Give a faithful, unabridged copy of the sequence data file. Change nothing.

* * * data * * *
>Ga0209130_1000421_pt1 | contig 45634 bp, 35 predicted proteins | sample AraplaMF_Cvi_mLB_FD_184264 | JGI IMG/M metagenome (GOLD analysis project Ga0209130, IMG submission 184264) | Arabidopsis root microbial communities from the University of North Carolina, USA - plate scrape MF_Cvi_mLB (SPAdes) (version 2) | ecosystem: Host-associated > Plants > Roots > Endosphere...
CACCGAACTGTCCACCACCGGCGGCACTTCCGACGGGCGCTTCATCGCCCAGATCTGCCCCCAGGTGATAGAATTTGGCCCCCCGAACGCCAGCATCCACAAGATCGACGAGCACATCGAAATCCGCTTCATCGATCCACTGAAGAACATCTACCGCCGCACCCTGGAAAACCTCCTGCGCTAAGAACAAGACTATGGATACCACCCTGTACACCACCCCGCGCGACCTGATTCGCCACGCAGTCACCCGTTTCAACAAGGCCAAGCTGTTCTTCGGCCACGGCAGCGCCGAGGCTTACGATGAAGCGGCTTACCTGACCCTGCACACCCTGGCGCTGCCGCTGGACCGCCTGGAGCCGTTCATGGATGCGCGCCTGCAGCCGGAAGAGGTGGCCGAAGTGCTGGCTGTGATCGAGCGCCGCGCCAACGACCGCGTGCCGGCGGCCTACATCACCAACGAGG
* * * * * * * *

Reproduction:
>Ga0209130_1000421_pt1 | contig 45634 bp, 35 predicted proteins | sample AraplaMF_Cvi_mLB_FD_184264 | JGI IMG/M metagenome (GOLD analysis project Ga0209130, IMG submission 184264) | Arabidopsis root microbial communities from the University of North Carolina, USA - plate scrape MF_Cvi_mLB (SPAdes) (version 2) | ecosystem: Host-associated > Plants > Roots > Endosphere...
CACCGAACTGTCCACCACCGGCGGCACTTCCGACGGGCGCTTCATCGCCCAGATCTGCCCCCAGGTGATAGAATTTGGCCCCCCGAACGCCAGCATCCACAAGATCGACGAGCACATCGAAATCCGCTTCATCGATCCACTGAAGAACATCTACCGCCGCACCCTGGAAAACCTCCTGCGCTAAGAACAAGACTATGGATACCACCCTGTACACCACCCCGCGCGACCTGATTCGCCACGCAGTCACCCGTTTCAACAAGGCCAAGCTGTTCTTCGGCCACGGCAGCGCCGAGGCTTACGATGAAGCGGCTTACCTGACCCTGCACACCCTGGCGCTGCCGCTGGACCGCCTGGAGCCGTTCATGGATGCGCGCCTGCAGCCGGAAGAGGTGGCCGAAGTGCTGGCTGTGATCGAGCGCCGCGCCAACGACCGCGTGCCGGCGGCCTACATCACCAACGAGG